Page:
Snowbird ski resort unveiled an eye-catching advertisement this week, featuring a one-star review from a wonderfully disgruntled patron named Greg. Unlike the hardy individuals who frequent the resort’s jagged slopes, Greg hilariously expressed, “I’ve heard Snowbird is a tough mountain, but this is ridiculous. It felt like every trail was a steep chute or littered with tree wells. How is anyone supposed to ride in that? Not fun!”
Instead of allowing the Los Angeles native to defame the resort’s reputation, they prominently featured the review. Yet, in a society filled with overpriced mindfulness courses, Snowbird’s advertisement got me thinking.
What if the ceremonious one-star review is actually a way to lead one’s life?
Imagine the implications. The next time you receive a poor score on an essay or test, fantastic! You are now amongst the best in the class. Fall down a flight of stairs or get a tattoo about the lack of ethical consumption under late capitalism? Great choice! The one-star ideology is set to fundamentally alter humanity’s understanding of the known universe. Hell, even if you are an astrological scientist and you gravely miscalculated the lifespan of the sun — good job! Just take that loss in stride, paste it somewhere prominent, and own the one-star review.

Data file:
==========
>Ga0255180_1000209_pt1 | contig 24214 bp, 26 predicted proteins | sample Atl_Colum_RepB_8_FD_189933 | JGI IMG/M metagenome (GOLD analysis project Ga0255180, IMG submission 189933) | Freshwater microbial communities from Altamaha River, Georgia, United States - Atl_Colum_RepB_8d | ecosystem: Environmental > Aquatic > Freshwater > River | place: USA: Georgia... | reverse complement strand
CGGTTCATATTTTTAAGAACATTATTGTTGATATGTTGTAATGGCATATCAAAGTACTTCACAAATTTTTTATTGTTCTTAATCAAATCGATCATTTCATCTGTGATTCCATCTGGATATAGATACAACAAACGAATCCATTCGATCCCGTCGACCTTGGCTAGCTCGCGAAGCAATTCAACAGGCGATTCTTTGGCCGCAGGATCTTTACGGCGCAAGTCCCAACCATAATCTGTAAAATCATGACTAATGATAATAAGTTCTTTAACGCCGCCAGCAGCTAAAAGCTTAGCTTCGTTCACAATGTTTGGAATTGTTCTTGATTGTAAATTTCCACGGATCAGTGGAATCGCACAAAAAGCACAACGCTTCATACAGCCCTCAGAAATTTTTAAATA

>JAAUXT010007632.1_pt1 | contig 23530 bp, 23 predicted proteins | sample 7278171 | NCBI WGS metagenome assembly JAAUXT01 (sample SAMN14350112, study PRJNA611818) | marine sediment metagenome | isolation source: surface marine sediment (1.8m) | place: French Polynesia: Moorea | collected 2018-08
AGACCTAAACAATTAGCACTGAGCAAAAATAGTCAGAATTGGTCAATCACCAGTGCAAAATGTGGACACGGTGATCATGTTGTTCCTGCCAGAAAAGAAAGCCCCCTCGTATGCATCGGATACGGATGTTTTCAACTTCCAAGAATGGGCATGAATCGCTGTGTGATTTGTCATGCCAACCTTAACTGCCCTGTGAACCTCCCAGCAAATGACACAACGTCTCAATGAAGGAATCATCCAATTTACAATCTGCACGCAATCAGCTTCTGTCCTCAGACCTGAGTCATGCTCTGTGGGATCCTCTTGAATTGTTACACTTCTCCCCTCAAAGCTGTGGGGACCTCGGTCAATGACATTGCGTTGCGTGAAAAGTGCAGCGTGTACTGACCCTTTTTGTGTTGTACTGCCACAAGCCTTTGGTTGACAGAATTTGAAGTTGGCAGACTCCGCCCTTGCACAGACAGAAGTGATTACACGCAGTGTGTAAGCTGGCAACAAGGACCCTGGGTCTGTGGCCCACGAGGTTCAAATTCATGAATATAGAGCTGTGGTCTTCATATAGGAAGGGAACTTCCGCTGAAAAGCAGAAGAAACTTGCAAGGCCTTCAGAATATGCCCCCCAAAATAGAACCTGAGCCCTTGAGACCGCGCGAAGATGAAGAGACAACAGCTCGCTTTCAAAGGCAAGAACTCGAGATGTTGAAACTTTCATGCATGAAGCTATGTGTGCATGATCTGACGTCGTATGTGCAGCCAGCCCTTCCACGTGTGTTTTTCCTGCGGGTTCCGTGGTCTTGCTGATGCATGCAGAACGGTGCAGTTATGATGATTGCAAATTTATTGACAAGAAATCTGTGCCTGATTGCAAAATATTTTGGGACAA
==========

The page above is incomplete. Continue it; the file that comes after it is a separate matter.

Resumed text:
Despite our mediocre effort, the previous shareholders of Blockbuster and Sears could not be reached for public comment. However, I am quite confident that if we had tried harder, they would have added more to this timely article. Applying what I will soon trademark as the Coleman One-Star Approach™, I rest easy knowing that there are few other articles worth your attention more than this one. Snowbird’s creative stroke of genius is being hailed as a masterpiece, and from the looks of it, this writer can not help but agree.